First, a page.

The doctors started to question my symptoms.  I described the pains that came and went and the localized pain I was having in my lower abdomen.  They looked at each other and said”smiley face pain” with a dreaded look.  They quickly rushed me to the local rural hospital and began the usual course of treatment with Brethine injections.  They quickly realized this was not slowing the contractions down, and I was dilated to a 2 cm and effaced 90%.  They called the local NICU and sent me by ambulance with the doctor at my side with a NICU ambulance following.  I remember laying on the stretcher with my mind whirling unable to comprehend what was happening.  It was a surreal feeling.  I wasn’t sure at that time if at 27 weeks gestation if my baby would survive.  At the well equipped hospital they started me on a bolus of magnesium.  As the IV medicine hit my vein, my body was ravished with waves of nausea and intense flushing over my entire body as I vomited violently.  The bolus tapered off and I settled in trying to absorb the magnitude of what was happening. 

see Premature Birth-Part II

Greener Pasture

Published February 25, 2011 by The Creative Outpost

We have all felt it, the pressure to want something we don’t really want.  Our society says we should want to have that “someone special” but what if we don’t?  Or at least what if we don’t all the time.  I find myself sitting on the fencepost trying to decide which pasture to jump into.  Truthfully, maybe sitting up here isn’t so bad.  I can watch the folly of those around me and make bystander observations. 

When I was married and interacted with single counterparts, I was always curious as to whether the content ones were really that happy.  They would work and go home, and pursue what I assumed to be lonely unfulfilled activities.  My heart ached for them.  My marriage was the ideal option. Wasn’t it?

So after my twelve-year marriage ended abruptly, I was alone for the first time.  

Now flash forward one year post divorce.  I am starting to think the people my heart ached for have things figured out.  Zen perhaps.  When I accept being alone and embrace it, I can achieve satisfaction from my current lifestyle.  When surrounded by social standards and expectations, I falter.  I even tried a dating website without success.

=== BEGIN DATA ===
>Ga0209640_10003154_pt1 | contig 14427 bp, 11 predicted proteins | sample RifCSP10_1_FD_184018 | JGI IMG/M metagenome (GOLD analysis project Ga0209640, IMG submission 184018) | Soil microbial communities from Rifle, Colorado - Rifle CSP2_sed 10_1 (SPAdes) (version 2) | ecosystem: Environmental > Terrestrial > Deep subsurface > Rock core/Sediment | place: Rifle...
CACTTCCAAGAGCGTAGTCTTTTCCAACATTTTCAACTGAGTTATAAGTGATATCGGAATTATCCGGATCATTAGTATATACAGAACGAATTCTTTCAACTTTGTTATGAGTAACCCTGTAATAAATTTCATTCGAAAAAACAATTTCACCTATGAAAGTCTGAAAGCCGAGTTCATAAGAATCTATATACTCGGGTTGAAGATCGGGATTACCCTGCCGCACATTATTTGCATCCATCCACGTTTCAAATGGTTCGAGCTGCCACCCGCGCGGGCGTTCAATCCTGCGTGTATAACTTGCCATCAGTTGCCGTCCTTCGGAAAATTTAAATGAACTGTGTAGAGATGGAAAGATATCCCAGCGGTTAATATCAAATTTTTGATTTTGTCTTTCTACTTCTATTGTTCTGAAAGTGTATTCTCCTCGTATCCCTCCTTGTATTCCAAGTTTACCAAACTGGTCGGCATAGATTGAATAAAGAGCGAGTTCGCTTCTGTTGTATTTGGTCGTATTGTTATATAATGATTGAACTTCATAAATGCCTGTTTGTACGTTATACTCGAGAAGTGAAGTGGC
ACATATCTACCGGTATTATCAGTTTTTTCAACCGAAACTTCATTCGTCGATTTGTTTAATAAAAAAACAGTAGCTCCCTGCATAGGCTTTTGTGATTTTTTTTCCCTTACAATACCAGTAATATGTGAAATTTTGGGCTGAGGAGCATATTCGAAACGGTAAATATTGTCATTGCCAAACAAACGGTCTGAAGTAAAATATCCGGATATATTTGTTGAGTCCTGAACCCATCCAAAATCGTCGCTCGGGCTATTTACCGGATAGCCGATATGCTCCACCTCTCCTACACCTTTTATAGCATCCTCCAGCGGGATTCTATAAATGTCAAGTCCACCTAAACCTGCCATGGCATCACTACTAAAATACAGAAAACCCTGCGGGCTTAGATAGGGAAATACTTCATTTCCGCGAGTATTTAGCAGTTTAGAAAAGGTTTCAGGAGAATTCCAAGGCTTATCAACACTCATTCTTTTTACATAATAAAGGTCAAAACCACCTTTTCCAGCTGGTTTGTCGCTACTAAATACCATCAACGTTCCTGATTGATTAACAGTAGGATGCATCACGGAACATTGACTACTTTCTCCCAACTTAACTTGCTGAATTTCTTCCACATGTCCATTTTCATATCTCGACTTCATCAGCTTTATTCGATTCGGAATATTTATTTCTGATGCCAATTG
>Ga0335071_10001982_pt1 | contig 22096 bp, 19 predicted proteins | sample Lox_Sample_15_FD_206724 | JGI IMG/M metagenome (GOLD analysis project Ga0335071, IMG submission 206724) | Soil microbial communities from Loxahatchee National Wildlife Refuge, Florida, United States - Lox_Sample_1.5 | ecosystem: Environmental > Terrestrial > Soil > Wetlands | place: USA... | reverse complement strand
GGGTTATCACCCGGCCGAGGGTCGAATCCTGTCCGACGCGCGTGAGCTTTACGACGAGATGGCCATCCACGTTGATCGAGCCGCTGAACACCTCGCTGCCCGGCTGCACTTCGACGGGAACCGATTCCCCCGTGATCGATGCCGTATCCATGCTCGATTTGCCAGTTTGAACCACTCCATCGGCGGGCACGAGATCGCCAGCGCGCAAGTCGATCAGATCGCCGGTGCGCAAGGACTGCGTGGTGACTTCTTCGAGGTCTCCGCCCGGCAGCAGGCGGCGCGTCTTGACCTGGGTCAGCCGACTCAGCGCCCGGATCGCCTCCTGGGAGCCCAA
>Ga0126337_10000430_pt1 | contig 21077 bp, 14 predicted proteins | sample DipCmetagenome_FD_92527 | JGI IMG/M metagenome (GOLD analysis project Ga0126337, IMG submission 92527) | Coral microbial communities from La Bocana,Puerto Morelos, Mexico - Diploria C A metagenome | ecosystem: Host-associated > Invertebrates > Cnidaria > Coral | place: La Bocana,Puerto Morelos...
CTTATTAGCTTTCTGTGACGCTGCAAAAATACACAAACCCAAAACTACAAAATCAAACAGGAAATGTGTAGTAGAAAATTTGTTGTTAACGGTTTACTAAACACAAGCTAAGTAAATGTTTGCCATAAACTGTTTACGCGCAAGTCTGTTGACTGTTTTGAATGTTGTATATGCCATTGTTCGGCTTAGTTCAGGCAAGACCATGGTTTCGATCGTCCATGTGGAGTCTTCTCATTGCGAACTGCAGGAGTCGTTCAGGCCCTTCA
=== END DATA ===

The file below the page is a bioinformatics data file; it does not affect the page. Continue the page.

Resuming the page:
So the question is becomes am I truly happy alone or trying to convince myself that I am?  For now I will straddle the fence, whilst dangling my feet, watch and maybe someday have a moment of clarity.

Premature Birth-Part II

Published January 28, 2011 by The Creative Outpost

The magnesium was working and contractions were better, and I was no longer dilating.  The side effects were hard, and I was in a magnesium haze and could barely see.  My blood pressure cuff was constantly activating and leaving bruises in its wake.  Technicians were taking my blood frequently.  The problem was, they were using the same spot and mutilating my arm.  I wasn’t even aware of the problem until I came off the magnesium a week later. 

I now was experiencing my first taste of real hunger.   Magnesium is a muscle relaxant, used to relax the uterus and thus stop contractions, which in turn slows everything else down.  Any food other than jello and broth is strictly prohibited.  And let me tell you, I begged for food quite shamelessly!  As the magnesium level started to lower, my vision came back, blood pressure came up, and I was allowed to eat!

The celebration was short-lived.  Contractions resumed relentlessly, and the staff rushed to start a bolus of magnesium.  Unfortunately, they missed an important step.  They forgot to check the magnesium level in my blood before they started the bolus.

I sat on the edge of the bed, basin in hand, prepared for what was to come.  I was being a good sport.  I would have gone through anything for my baby.  It never even crossed my mind to be concerned that I had a new nurse.  She had never followed me through the magnesium process before.  If she had, she would have realized, I took it like a champ.  I would vomit, settle into bed, and suffer in silence. So as my family gathered around, the bolus was started.